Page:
by Jack Rieger
Nevada football’s dominance over UNLV has ended, as the Rebels painted the Fremont Cannon red on Saturday night for the second time in three years, beating Nevada 23-17.
Confidence is the world’s greatest performance enhancer, and UNLV entered the game with an abundance of it. The Rebel sideline showed excitement and energy that had been nonexistent for close to a decade, all of which seems to be a product of their new exuberant coach, Tony Sanchez.
“I’m so happy for our guys; I’m so happy for our university,” said Sanchez. “For our kids to be able to walk away with the cannon, second victory in a row and our first win in conference, that’s a big, big deal for our program.”
Sanchez is as animated of a coach as you will see in college football. After UNLV’s first touchdown the Rebel coach ran out on to the field and delivered a fist pump that would’ve impressed Tiger Woods. Throughout the game he was seen sprinting up and down the sideline barking orders to his team like an Army general would to his soldiers. His energy was clearly infectious, as UNLV outplayed Nevada for the majority of the game.
Nevada running back Don Jackson talked to reporters after the game about UNLV’s improvement from last season.
“They were definitely an improved team,” said Jackson. “They were a lot more disciplined than they were a year ago. I think that’s what helped them tonight. I don’t like this look that people think they’re a bad football team. They definitely got better from last year.”
Nevada struggled mightily to generate anything offensive, especially early on. The Wolf Pack had just two first downs in the first quarter to go along with 37 total yards. Nevada was on the verge of taking the lead late in the fourth quarter when Tyler Stewart’s pass was deflected at the line of scrimmage and then intercepted and returned for a touchdown by the Rebels’ Ryan McAleenan.
Advice for Nevada fans
The most obvious takeaway from Saturday’s game is that the rivalry has become more competitively balanced, mainly because UNLV has improved their play over the last few seasons. The days of Nevada soaking the cannon with coats of blue for up to eight consecutive years are history, but this isn’t necessarily a bad thing for Nevada football. In fact, I think UNLV’s competitiveness will enhance the quality of both programs.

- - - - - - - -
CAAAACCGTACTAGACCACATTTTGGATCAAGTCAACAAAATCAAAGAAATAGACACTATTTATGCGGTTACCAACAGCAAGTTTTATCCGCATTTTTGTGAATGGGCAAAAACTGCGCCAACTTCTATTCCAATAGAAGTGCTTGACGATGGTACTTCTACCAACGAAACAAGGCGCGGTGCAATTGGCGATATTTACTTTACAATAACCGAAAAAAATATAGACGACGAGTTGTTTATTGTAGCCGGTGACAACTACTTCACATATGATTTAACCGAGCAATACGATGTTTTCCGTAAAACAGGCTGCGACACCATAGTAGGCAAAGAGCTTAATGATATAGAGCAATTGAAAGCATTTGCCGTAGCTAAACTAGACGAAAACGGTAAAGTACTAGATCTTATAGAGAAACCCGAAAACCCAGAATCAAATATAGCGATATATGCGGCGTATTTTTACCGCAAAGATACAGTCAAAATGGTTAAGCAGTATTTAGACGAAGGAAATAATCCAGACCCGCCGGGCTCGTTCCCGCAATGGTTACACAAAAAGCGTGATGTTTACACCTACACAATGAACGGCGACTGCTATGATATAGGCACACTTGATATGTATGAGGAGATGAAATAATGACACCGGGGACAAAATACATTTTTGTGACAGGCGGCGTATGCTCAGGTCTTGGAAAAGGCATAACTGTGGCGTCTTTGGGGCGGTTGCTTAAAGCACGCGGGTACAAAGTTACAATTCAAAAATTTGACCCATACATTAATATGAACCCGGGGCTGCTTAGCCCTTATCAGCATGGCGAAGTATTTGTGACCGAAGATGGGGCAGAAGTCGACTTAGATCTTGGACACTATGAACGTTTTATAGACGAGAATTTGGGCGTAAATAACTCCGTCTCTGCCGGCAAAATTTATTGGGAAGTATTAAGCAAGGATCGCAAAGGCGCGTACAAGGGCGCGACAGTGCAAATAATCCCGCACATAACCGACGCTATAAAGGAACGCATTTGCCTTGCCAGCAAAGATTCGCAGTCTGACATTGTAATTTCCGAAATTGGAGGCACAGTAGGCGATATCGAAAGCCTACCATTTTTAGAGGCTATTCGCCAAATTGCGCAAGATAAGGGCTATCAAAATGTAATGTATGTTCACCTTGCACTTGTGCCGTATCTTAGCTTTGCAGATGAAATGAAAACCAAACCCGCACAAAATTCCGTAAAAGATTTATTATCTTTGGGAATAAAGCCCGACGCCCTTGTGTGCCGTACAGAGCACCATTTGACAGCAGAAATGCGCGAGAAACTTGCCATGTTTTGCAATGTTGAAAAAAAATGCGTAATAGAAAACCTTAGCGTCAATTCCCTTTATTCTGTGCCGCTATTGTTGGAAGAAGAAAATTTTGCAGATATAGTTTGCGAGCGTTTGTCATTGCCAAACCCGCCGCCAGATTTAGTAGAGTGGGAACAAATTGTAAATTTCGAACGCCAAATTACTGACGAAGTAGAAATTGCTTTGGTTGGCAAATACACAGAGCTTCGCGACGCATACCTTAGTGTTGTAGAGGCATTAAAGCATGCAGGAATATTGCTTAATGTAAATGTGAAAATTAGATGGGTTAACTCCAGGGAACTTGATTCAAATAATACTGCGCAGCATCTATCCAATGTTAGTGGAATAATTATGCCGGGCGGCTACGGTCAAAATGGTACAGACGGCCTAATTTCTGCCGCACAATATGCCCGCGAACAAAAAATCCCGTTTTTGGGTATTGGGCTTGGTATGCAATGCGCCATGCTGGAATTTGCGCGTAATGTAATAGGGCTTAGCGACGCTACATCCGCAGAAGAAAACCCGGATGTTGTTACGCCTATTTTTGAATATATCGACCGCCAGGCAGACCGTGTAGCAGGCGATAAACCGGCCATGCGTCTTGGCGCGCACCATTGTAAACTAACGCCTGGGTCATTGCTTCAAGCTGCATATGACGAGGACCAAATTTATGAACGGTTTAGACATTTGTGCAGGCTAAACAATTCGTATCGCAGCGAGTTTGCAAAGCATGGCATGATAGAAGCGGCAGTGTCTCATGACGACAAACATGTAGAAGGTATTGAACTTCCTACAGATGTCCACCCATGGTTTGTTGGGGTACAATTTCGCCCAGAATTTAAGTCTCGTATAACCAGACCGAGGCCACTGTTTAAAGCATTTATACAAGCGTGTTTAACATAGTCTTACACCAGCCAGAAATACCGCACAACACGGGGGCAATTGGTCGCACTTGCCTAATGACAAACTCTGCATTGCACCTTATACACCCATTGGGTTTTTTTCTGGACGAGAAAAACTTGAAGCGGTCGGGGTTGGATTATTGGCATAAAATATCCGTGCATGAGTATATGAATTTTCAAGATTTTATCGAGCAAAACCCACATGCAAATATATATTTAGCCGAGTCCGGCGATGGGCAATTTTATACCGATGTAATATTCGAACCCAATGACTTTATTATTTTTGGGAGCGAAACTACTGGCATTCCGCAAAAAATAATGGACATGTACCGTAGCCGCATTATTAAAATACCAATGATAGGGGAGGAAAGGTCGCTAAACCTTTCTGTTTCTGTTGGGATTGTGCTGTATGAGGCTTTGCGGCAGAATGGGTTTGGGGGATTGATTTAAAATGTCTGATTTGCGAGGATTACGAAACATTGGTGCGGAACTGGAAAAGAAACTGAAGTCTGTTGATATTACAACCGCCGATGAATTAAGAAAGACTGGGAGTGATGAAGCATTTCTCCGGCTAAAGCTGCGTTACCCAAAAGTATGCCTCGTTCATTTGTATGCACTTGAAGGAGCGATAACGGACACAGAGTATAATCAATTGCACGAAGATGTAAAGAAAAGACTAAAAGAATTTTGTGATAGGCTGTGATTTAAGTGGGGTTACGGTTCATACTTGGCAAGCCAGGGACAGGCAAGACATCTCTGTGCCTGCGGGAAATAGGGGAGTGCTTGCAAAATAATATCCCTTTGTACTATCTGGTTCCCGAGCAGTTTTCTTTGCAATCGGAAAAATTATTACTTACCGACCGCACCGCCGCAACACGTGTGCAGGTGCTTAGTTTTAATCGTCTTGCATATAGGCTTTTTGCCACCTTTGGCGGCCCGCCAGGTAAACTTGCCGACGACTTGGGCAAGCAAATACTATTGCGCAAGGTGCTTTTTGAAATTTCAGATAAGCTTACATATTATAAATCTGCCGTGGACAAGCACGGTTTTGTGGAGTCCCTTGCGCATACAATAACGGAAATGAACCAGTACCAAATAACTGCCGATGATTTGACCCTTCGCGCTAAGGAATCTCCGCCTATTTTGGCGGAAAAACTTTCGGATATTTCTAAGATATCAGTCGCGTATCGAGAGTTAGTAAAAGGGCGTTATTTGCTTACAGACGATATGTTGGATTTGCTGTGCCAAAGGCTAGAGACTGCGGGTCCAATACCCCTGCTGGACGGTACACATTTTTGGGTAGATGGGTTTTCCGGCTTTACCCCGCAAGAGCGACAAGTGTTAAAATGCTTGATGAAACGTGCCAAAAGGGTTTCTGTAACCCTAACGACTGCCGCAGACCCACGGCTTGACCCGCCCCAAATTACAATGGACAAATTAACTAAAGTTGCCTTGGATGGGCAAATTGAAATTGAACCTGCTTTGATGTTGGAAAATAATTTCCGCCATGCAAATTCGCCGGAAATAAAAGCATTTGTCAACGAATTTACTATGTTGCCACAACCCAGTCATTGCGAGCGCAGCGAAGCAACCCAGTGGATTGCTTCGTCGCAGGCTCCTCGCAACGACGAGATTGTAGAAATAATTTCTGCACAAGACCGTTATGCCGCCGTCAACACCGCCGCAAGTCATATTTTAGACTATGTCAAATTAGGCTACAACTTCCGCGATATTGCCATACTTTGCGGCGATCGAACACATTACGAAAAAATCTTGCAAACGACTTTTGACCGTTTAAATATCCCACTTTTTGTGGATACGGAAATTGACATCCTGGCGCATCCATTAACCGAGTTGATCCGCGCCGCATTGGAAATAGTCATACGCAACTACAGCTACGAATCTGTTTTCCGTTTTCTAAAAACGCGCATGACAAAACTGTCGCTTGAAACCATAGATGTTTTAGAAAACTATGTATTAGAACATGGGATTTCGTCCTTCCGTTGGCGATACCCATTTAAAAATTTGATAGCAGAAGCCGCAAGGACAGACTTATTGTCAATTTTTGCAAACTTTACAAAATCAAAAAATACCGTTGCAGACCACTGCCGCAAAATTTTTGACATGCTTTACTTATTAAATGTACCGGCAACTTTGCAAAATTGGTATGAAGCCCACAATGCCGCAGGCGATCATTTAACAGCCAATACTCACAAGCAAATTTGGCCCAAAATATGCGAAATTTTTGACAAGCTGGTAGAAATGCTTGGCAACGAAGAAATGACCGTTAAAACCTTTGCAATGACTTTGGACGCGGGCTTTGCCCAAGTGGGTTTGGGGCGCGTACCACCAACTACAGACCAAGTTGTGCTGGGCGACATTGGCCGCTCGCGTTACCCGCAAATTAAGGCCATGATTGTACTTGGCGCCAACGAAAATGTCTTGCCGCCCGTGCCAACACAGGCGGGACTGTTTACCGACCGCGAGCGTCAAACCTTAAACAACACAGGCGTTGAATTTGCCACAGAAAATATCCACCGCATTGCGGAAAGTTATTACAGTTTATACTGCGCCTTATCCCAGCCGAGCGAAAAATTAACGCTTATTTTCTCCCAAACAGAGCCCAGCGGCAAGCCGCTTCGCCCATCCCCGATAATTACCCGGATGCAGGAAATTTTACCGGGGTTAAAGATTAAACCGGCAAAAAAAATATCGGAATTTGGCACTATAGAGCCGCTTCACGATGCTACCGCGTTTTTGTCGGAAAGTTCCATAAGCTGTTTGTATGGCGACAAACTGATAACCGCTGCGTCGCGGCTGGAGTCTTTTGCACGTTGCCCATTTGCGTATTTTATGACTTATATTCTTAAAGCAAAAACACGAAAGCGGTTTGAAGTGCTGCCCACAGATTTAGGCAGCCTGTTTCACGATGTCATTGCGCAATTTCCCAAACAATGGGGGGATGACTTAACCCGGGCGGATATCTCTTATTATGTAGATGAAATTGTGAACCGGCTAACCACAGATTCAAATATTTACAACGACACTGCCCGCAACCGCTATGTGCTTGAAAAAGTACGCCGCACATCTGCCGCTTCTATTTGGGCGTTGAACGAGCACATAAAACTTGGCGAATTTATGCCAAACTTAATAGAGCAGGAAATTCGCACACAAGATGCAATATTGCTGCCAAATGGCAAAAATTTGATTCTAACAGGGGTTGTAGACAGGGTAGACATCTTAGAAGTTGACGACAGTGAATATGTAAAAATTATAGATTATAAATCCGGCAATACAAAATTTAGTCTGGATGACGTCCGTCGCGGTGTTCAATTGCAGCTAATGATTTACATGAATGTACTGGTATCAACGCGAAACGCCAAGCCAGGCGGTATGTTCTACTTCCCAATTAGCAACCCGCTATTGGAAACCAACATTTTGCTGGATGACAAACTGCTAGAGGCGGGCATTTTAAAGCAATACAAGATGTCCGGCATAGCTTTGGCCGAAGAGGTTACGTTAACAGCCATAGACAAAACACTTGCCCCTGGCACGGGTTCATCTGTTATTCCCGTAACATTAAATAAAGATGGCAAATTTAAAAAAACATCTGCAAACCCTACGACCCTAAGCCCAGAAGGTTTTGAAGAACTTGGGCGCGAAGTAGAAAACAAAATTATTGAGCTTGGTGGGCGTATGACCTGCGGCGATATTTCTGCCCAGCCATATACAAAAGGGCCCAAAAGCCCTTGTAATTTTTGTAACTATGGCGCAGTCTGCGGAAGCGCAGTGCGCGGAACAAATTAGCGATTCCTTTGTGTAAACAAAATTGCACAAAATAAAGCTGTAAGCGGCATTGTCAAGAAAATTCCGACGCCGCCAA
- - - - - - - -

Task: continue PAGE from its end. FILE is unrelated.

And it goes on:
There is a theory in economics that also supports this idea. Competition, according to Adam Smith’s economic theory, “causes commercial firms to develop new products, services and technologies, which would give consumers greater selection and better products.” If this concept is accurate, UNLV’s progression as an improving football team will compel Nevada to produce a better, more competitive product.
In other words, Nevada fans should embrace UNLV’s improvement as a football team, not dismiss it. Refrain from ranting on Twitter about how UNLV students are still living at home with their parents; it’s a sign of insecurity. Not only does UNLV’s development as a football team foreshadow Nevada’s progression, it also enhances a really poor Mountain West Conference.
In the history of Nevada and UNLV’s rivalry, several times each team has had a stretch of consecutive wins. From 1989 to 1993 Nevada won five straight matchups, and from 2000 to 2004 UNLV tipped the scales in their favor, winning five in a row. And most recently from 2005 to 2012, Nevada went on a run of eight straight wins. Now for the first time in recent memory the playing field is level, and the cannon is up for grabs.
Jack Rieger can be reached at firstname.lastname@example.org and on Twitter @JackRieger.